What is a good video surveillance recording system ? Is it simply a system that provides storage capacity, reliability and redundancy ?

Certainly not. At least not only. Indeed these qualities are necessary but the ability of the recording system to help finding near real-time events or forensic events is key. Too much time is lost searching for  specific excerpts and too few time is available when dramatic events happen.

That is where video analytics come in the loop.

Dealing with video analytics, one often refers to real-time alarm detection based on image analysis. A wide variety of algorithms have been proposed, some of them running on dedicated network appliances, reading a video stream and analysing it on the fly, some others directly running on the IP encoders and cameras boards.

Nevertheless, a different approach of video analytics is of high interest and has been proposed by some high end video surveillance vendors : the forensic analytics. While the algorithms remain the same, they are applied to a recorded stream instead of a live feed. Hence it is not about being alerted in real-time but about finding relevant video evidences using analytics as “filters” that help isolate images of  interest.

While forensic analytics prove to be an efficient ally in chasing relevant images in a video archive, it should not be forgotten that they usually require a lot of processing power. That is why, just like in the real-time analytics use case they are two different system architectures. The on-board or embedded forensic analytics run directly on the NVR (Network Video Recorder)  hosting the recorded video. This architecture is limited by the CPU power of the NVR server and that is one of the reasons why very few manufacturers propose NVR with embedded analytics and if they do, limit the number of concurrent filters. On the other hand, the dedicated video analytics server is hosted on a specific server, gets its video streams from the VMS (Video Management Server) and sends ananlysis results back to the VMS.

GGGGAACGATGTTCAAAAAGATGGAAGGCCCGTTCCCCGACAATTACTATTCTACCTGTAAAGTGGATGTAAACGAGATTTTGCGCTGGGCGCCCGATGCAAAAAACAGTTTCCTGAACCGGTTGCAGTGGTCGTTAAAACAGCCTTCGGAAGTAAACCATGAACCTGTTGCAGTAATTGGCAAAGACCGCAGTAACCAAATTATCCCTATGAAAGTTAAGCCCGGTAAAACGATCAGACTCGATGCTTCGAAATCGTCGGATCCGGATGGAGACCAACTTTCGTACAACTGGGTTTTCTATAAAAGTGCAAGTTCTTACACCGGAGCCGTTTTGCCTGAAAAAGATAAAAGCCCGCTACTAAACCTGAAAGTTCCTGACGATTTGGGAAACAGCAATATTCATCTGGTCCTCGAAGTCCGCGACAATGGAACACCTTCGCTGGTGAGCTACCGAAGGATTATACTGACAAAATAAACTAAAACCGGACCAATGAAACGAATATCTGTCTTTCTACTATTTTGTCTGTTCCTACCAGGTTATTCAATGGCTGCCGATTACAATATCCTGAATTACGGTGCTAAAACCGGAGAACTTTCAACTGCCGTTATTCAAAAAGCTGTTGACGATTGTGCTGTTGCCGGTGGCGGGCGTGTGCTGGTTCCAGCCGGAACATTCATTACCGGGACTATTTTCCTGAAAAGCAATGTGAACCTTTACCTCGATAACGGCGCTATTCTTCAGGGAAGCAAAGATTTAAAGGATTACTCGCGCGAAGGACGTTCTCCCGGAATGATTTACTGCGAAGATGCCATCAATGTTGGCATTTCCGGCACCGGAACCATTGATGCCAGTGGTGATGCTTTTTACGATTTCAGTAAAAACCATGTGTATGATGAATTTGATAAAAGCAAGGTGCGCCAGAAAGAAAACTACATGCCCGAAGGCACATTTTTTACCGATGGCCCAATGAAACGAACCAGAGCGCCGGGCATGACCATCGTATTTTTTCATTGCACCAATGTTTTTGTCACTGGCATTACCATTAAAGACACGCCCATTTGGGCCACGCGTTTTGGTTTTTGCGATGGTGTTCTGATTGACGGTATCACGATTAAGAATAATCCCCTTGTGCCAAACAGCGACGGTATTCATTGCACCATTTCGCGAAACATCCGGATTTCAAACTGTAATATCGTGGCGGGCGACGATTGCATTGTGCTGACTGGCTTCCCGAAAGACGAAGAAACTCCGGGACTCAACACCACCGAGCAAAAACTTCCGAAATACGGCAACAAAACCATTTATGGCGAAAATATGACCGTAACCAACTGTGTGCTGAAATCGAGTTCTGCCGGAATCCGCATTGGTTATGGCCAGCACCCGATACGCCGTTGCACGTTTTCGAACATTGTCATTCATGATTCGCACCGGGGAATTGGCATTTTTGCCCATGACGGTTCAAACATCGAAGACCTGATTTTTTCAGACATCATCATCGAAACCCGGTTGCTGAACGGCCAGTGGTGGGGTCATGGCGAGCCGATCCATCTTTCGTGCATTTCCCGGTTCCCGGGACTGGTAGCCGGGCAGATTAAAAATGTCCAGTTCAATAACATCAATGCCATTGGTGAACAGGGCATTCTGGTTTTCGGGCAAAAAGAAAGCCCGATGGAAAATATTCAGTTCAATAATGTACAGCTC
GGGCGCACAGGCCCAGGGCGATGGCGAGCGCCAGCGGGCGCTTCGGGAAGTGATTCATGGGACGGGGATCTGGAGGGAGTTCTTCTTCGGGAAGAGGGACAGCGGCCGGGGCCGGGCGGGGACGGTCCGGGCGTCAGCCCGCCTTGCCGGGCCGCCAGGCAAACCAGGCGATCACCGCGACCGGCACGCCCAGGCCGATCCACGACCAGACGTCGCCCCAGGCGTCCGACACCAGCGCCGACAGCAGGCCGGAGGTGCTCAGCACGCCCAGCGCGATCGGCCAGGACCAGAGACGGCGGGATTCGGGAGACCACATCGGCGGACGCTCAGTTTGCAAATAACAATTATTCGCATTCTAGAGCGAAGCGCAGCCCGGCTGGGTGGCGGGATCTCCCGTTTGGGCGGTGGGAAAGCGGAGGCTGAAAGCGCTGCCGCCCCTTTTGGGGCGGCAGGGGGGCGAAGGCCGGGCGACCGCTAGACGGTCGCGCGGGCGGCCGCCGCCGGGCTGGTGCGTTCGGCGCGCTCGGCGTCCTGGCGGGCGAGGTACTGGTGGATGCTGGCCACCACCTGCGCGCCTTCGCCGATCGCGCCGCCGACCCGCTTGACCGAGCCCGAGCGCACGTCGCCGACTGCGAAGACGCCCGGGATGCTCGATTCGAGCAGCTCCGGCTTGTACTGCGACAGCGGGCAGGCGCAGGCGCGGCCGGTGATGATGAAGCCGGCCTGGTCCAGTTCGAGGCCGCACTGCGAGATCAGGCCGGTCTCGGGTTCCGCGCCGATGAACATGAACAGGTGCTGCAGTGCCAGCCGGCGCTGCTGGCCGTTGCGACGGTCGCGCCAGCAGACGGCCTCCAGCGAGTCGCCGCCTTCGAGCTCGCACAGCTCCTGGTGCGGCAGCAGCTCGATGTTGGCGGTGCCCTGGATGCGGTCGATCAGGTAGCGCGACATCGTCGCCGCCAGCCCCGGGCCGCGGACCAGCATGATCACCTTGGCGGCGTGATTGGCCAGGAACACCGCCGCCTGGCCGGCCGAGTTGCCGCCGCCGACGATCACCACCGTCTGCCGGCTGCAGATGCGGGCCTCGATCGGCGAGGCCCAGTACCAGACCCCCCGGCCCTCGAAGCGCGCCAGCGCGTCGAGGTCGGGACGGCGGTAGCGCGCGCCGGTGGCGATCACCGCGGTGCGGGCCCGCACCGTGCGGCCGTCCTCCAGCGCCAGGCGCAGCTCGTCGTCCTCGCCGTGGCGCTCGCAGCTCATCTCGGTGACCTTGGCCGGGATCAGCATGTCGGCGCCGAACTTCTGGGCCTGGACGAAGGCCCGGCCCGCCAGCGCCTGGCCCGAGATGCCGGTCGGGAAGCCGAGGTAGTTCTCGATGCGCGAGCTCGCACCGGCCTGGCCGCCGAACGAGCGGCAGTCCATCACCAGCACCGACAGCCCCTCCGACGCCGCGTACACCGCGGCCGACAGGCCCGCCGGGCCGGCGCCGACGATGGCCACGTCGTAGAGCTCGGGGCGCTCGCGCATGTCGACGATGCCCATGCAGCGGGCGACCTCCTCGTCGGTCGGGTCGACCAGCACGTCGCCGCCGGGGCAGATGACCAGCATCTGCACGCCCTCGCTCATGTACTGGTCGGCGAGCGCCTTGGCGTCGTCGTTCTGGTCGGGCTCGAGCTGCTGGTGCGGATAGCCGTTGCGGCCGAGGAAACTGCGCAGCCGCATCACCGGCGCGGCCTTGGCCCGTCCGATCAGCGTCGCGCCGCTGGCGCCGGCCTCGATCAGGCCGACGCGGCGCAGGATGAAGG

The latter architecture is way more scalable and maintainable but it has a major drawback, the NVR capacity to serve multiple concurrent stream requests from multiple analytic algorithms.

Industrial solutions like Agent VI, in cunjonction with VMS like Genetec Omnicast promise

“Apply an unlimited number of analytics rules of any kind and combination to each camera in parallel to the video recording.”

This is a very interesting value proposition, indeed.

Nevertheless, the bottleneck of such architecture remains the source of the video that will feed the analytics server. While the analytics servers cans be parallelized using as many of them as required, the video storage cannot be replicated. Hence, the solution to this resides in a storage system with massive concurrent access capacity, which opens a completely new field of investigation for the security systems architect. The industrial NVRs, inherently limited both by their bandwidth and by their processing power have to be replaced by a new storage system, able to centralize storage of huge numbers of streams and on the other hand to distribute a large number of video feeds to a large number of analytics servers.

This is the challenge that a company like Quantum has taken up with its StoNext system. StorNext is offering a filesystem interface with impressive scalability and performance, very well suited to video surveillance stringent requirements.

The StorNext Storage Area Network uses fiber channel block level technology and delivers a maximum throughput of 8Gbps that is instrumental to safe and efficient storage of thousands of cameras. It has been tested successfully during a certification process with Milestone VMS

Not only does StorNext simplify and streamline the management of the video storage, furthermore it allows moving transparently to a whole new paradigm of forensic and near real-time parallel video analytics that is urgently needed to absorb the gigantic video loads required by anti-terrorism and homeland security.

Food for thoughts.